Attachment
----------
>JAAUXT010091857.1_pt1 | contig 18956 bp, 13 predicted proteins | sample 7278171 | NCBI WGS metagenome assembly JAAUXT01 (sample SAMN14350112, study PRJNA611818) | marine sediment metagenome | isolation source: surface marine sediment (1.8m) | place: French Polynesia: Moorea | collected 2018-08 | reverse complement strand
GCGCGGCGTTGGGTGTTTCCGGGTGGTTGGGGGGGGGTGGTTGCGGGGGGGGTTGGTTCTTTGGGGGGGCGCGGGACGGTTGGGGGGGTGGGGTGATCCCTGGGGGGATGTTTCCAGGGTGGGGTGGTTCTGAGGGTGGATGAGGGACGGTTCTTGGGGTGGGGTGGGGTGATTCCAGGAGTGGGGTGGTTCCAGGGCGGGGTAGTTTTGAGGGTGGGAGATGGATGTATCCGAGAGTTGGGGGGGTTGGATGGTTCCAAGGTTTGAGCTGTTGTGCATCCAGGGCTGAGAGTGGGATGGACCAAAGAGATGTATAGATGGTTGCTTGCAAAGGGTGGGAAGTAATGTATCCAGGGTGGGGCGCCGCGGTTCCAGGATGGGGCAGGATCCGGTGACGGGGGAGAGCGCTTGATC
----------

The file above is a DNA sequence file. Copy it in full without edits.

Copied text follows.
>JAAUXT010091857.1_pt1 | contig 18956 bp, 13 predicted proteins | sample 7278171 | NCBI WGS metagenome assembly JAAUXT01 (sample SAMN14350112, study PRJNA611818) | marine sediment metagenome | isolation source: surface marine sediment (1.8m) | place: French Polynesia: Moorea | collected 2018-08 | reverse complement strand
GCGCGGCGTTGGGTGTTTCCGGGTGGTTGGGGGGGGGTGGTTGCGGGGGGGGTTGGTTCTTTGGGGGGGCGCGGGACGGTTGGGGGGGTGGGGTGATCCCTGGGGGGATGTTTCCAGGGTGGGGTGGTTCTGAGGGTGGATGAGGGACGGTTCTTGGGGTGGGGTGGGGTGATTCCAGGAGTGGGGTGGTTCCAGGGCGGGGTAGTTTTGAGGGTGGGAGATGGATGTATCCGAGAGTTGGGGGGGTTGGATGGTTCCAAGGTTTGAGCTGTTGTGCATCCAGGGCTGAGAGTGGGATGGACCAAAGAGATGTATAGATGGTTGCTTGCAAAGGGTGGGAAGTAATGTATCCAGGGTGGGGCGCCGCGGTTCCAGGATGGGGCAGGATCCGGTGACGGGGGAGAGCGCTTGATC